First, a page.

What causes pain in the jaw joint?
Generally, pain in the jaw implies the jaw joint has become inflamed. This can happen suddenly, in response to injury (for example, a blow to the jaw) or something as simple as biting down forcefully on hard or sticky foods. Lengthy dental appointments, especially those in which the treatment area is toward the back of the mouth, require patients to hold their mouth wide open for extended periods. This can produce pain, as well as altering the way the teeth fit together (occlusion), which is generally temporary.
Often sharp and severe jaw pain is treated with avoidance of hard and sticky foods, minimizing the jaw opening, appropriate anti-inflammatory medications, and if tooth grinding is suspected, possible use of muscle relaxing medication for a few days. If the condition won’t go away, you may have TMJ disorders.
What causes pain along the jawline underneath my teeth?
Pain along the jawline beneath the teeth is often an indicator of a tooth infection (abscess). However, other conditions may cause it as well, including cysts and tumors which are expanding, recent dental work, clenching or tooth grinding habit, toothache (pulpitis), hypersensitive dentin, and inflamed or infected gums (gingivitis/periodontal disease). Sometimes heart pain (angina) can radiate into the jaws, producing symptoms of a toothache. Jaw muscle pain (myalgia), and facial pain (neuralgia) can radiate into the jaw itself. If the jaw joints are affected, a diagnosis of TMJ disorders should be ruled out.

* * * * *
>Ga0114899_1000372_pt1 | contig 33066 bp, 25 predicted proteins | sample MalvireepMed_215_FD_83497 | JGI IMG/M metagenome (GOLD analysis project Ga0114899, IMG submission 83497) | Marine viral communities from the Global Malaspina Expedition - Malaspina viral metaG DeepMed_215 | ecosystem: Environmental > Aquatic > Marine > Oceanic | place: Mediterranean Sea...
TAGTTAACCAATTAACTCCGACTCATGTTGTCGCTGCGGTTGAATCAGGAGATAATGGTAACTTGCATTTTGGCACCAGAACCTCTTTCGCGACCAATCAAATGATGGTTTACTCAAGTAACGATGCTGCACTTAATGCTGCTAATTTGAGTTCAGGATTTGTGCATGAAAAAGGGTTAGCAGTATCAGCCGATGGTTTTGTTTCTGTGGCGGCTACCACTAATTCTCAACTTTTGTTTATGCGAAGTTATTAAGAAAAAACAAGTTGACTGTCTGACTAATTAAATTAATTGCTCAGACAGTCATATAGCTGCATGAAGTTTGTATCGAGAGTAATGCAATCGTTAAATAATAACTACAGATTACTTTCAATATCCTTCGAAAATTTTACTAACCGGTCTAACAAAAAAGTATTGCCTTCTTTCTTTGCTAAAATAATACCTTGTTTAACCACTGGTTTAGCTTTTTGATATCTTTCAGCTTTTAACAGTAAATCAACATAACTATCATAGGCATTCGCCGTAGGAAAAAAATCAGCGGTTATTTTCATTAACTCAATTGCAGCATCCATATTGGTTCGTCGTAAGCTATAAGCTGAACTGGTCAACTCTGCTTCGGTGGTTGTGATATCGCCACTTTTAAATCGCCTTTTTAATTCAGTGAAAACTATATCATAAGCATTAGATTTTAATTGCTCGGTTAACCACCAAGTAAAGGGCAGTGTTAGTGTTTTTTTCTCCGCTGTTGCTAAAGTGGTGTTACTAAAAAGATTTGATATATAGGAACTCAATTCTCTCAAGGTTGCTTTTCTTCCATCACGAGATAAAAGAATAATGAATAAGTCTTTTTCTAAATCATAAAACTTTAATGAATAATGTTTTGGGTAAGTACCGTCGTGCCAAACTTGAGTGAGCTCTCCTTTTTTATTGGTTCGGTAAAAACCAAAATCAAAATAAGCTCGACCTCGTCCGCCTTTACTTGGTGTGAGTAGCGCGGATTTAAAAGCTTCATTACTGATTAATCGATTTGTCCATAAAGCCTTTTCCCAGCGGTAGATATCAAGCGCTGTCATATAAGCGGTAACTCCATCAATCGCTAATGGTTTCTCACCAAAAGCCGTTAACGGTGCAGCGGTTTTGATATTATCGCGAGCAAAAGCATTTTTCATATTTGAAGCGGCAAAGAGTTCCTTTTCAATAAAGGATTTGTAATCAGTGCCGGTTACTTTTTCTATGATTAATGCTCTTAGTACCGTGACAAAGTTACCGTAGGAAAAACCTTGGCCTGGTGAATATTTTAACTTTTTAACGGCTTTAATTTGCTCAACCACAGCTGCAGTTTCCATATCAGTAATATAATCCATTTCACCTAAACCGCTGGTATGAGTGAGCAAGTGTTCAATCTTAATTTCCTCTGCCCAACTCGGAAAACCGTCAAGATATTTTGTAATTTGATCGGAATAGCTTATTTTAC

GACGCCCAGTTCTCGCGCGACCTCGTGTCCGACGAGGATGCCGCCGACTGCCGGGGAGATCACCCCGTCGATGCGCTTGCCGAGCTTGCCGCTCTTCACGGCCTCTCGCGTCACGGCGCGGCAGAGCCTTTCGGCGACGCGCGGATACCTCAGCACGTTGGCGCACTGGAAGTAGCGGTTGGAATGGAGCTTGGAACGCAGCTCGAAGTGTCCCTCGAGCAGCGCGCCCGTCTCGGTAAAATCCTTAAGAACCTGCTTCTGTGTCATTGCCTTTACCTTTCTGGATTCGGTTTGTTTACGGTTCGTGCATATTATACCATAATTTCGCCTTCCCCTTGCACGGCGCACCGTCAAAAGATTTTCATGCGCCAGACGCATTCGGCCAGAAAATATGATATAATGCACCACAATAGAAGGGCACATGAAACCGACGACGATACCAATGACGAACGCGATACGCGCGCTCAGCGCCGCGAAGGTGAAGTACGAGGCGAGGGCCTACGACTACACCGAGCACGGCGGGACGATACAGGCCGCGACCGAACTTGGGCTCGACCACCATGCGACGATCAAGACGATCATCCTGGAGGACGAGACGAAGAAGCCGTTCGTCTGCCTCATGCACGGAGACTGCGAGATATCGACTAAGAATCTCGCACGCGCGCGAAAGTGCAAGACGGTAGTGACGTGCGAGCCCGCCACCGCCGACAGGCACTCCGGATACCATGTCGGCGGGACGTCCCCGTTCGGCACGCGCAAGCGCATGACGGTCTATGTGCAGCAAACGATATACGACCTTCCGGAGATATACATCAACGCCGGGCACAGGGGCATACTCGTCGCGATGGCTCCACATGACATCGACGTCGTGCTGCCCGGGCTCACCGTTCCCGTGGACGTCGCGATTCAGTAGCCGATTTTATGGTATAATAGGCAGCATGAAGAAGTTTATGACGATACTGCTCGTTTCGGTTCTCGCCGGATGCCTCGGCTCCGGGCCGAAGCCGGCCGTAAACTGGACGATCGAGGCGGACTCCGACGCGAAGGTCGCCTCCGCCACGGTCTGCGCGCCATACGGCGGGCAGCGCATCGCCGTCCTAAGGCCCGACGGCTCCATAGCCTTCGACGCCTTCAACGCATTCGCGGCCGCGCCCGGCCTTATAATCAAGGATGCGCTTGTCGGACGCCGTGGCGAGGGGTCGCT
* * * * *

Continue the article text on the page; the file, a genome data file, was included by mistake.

What causes jaws to pop and click?
When jaw joints pop or click, the cushioning disk located between the upper and lower jaws may have developed an irregularity, or the ligaments that hold the disk in place may have become stressed, elongated, or otherwise altered. The result is, instead of tracking smoothly when the jaw is opening or closing, the path becomes irregular and clicks, snaps or pops.
What causes a jaw to lock?
When a jaw joint locks, the cushioning disk located between the upper and lower jaws may have developed an irregularity, or the ligaments that hold the disk in place may have become stressed, elongated, or otherwise altered. The result is, the disk gets in the way when the jaw is opening or closing.
What are prognathic and retrognathic jaws?
A prognathic jaw is one which is positioned further forward than normal. A retrognathic jaw is one which is positioned further back than normal.
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